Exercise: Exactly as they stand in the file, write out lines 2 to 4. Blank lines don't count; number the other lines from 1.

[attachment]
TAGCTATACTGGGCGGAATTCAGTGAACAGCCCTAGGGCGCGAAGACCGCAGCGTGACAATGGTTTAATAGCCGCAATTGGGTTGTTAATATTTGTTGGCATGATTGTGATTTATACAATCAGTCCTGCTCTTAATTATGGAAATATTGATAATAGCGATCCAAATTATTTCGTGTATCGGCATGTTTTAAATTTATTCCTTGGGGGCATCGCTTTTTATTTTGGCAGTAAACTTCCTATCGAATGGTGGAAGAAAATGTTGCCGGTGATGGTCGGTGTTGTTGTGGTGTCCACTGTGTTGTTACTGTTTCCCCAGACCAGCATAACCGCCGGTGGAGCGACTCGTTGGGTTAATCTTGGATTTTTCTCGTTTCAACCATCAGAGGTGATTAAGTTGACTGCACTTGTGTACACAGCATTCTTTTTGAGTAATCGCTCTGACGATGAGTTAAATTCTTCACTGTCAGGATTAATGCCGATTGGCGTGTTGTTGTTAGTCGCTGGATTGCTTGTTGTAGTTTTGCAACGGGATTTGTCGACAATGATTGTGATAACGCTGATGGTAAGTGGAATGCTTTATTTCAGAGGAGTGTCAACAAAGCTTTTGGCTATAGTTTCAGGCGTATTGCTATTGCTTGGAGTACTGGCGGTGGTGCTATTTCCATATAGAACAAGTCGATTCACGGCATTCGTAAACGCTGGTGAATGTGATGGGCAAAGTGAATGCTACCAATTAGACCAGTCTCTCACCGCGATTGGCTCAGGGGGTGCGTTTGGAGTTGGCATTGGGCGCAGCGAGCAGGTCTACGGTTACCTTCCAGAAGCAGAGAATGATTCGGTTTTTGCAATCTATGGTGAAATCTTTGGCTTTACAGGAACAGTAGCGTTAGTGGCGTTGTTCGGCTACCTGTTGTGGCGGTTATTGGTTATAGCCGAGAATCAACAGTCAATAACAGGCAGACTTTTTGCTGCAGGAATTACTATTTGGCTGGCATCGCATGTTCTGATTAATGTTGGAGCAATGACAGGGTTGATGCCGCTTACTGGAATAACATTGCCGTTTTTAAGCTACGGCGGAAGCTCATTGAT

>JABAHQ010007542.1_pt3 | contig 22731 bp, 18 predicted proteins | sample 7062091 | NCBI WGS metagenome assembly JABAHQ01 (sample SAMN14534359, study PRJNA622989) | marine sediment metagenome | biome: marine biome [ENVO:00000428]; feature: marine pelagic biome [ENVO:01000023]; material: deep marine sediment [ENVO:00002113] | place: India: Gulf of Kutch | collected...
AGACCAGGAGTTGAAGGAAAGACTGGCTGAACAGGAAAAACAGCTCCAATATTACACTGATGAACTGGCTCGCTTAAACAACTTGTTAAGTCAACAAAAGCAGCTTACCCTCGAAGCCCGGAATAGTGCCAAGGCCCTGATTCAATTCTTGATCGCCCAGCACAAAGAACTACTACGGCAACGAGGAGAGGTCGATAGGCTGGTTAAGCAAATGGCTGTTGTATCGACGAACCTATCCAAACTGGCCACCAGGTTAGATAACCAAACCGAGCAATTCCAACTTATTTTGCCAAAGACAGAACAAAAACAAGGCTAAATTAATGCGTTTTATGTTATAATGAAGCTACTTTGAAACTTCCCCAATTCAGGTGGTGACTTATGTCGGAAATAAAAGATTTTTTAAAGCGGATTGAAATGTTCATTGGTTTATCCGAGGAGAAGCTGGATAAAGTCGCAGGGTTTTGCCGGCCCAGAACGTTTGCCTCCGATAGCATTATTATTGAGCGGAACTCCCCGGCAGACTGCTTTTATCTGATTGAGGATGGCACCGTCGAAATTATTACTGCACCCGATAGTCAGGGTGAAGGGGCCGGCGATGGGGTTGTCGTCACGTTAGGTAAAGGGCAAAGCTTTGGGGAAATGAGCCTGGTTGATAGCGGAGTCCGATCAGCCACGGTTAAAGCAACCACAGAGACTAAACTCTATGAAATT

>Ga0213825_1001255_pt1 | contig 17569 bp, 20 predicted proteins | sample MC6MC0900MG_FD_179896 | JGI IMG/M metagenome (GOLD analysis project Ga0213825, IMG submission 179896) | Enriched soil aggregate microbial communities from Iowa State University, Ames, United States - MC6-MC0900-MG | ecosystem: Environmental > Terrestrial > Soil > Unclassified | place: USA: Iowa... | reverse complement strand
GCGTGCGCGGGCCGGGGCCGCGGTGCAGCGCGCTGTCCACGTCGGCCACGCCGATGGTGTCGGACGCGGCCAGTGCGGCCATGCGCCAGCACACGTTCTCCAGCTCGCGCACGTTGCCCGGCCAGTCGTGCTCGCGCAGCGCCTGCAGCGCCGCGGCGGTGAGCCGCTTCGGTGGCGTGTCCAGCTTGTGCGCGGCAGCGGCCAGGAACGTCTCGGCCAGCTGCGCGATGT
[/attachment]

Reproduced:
>JABAHQ010007542.1_pt3 | contig 22731 bp, 18 predicted proteins | sample 7062091 | NCBI WGS metagenome assembly JABAHQ01 (sample SAMN14534359, study PRJNA622989) | marine sediment metagenome | biome: marine biome [ENVO:00000428]; feature: marine pelagic biome [ENVO:01000023]; material: deep marine sediment [ENVO:00002113] | place: India: Gulf of Kutch | collected...
AGACCAGGAGTTGAAGGAAAGACTGGCTGAACAGGAAAAACAGCTCCAATATTACACTGATGAACTGGCTCGCTTAAACAACTTGTTAAGTCAACAAAAGCAGCTTACCCTCGAAGCCCGGAATAGTGCCAAGGCCCTGATTCAATTCTTGATCGCCCAGCACAAAGAACTACTACGGCAACGAGGAGAGGTCGATAGGCTGGTTAAGCAAATGGCTGTTGTATCGACGAACCTATCCAAACTGGCCACCAGGTTAGATAACCAAACCGAGCAATTCCAACTTATTTTGCCAAAGACAGAACAAAAACAAGGCTAAATTAATGCGTTTTATGTTATAATGAAGCTACTTTGAAACTTCCCCAATTCAGGTGGTGACTTATGTCGGAAATAAAAGATTTTTTAAAGCGGATTGAAATGTTCATTGGTTTATCCGAGGAGAAGCTGGATAAAGTCGCAGGGTTTTGCCGGCCCAGAACGTTTGCCTCCGATAGCATTATTATTGAGCGGAACTCCCCGGCAGACTGCTTTTATCTGATTGAGGATGGCACCGTCGAAATTATTACTGCACCCGATAGTCAGGGTGAAGGGGCCGGCGATGGGGTTGTCGTCACGTTAGGTAAAGGGCAAAGCTTTGGGGAAATGAGCCTGGTTGATAGCGGAGTCCGATCAGCCACGGTTAAAGCAACCACAGAGACTAAACTCTATGAAATT

>Ga0213825_1001255_pt1 | contig 17569 bp, 20 predicted proteins | sample MC6MC0900MG_FD_179896 | JGI IMG/M metagenome (GOLD analysis project Ga0213825, IMG submission 179896) | Enriched soil aggregate microbial communities from Iowa State University, Ames, United States - MC6-MC0900-MG | ecosystem: Environmental > Terrestrial > Soil > Unclassified | place: USA: Iowa... | reverse complement strand